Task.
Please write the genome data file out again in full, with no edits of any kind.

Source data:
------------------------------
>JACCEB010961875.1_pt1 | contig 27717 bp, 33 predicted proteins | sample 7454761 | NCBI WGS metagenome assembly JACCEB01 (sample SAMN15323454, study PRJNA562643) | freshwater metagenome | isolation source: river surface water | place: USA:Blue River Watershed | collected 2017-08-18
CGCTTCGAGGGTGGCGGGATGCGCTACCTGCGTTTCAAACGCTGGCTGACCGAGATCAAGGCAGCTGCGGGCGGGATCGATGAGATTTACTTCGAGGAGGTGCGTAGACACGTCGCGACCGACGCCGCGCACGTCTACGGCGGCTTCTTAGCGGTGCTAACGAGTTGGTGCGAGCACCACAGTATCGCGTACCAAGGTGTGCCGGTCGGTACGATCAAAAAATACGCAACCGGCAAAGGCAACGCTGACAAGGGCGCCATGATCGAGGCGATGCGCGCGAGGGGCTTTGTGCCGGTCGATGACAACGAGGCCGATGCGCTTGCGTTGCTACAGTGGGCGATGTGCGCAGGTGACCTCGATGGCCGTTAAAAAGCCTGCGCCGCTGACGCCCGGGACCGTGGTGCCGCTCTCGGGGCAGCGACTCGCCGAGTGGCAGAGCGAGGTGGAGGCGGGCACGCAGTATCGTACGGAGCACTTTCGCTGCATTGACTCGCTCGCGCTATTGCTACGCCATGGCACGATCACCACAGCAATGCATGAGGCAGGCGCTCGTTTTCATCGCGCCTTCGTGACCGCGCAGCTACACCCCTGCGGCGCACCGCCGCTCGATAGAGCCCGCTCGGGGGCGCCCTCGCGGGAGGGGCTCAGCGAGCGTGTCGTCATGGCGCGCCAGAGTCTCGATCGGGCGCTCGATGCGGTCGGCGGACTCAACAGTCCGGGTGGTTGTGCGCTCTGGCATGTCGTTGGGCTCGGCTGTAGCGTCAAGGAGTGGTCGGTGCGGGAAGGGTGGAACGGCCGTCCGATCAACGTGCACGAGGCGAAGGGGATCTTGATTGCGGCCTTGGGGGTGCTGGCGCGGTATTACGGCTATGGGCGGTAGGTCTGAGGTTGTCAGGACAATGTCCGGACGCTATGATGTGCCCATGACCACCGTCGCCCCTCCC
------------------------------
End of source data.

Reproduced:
>JACCEB010961875.1_pt1 | contig 27717 bp, 33 predicted proteins | sample 7454761 | NCBI WGS metagenome assembly JACCEB01 (sample SAMN15323454, study PRJNA562643) | freshwater metagenome | isolation source: river surface water | place: USA:Blue River Watershed | collected 2017-08-18
CGCTTCGAGGGTGGCGGGATGCGCTACCTGCGTTTCAAACGCTGGCTGACCGAGATCAAGGCAGCTGCGGGCGGGATCGATGAGATTTACTTCGAGGAGGTGCGTAGACACGTCGCGACCGACGCCGCGCACGTCTACGGCGGCTTCTTAGCGGTGCTAACGAGTTGGTGCGAGCACCACAGTATCGCGTACCAAGGTGTGCCGGTCGGTACGATCAAAAAATACGCAACCGGCAAAGGCAACGCTGACAAGGGCGCCATGATCGAGGCGATGCGCGCGAGGGGCTTTGTGCCGGTCGATGACAACGAGGCCGATGCGCTTGCGTTGCTACAGTGGGCGATGTGCGCAGGTGACCTCGATGGCCGTTAAAAAGCCTGCGCCGCTGACGCCCGGGACCGTGGTGCCGCTCTCGGGGCAGCGACTCGCCGAGTGGCAGAGCGAGGTGGAGGCGGGCACGCAGTATCGTACGGAGCACTTTCGCTGCATTGACTCGCTCGCGCTATTGCTACGCCATGGCACGATCACCACAGCAATGCATGAGGCAGGCGCTCGTTTTCATCGCGCCTTCGTGACCGCGCAGCTACACCCCTGCGGCGCACCGCCGCTCGATAGAGCCCGCTCGGGGGCGCCCTCGCGGGAGGGGCTCAGCGAGCGTGTCGTCATGGCGCGCCAGAGTCTCGATCGGGCGCTCGATGCGGTCGGCGGACTCAACAGTCCGGGTGGTTGTGCGCTCTGGCATGTCGTTGGGCTCGGCTGTAGCGTCAAGGAGTGGTCGGTGCGGGAAGGGTGGAACGGCCGTCCGATCAACGTGCACGAGGCGAAGGGGATCTTGATTGCGGCCTTGGGGGTGCTGGCGCGGTATTACGGCTATGGGCGGTAGGTCTGAGGTTGTCAGGACAATGTCCGGACGCTATGATGTGCCCATGACCACCGTCGCCCCTCCC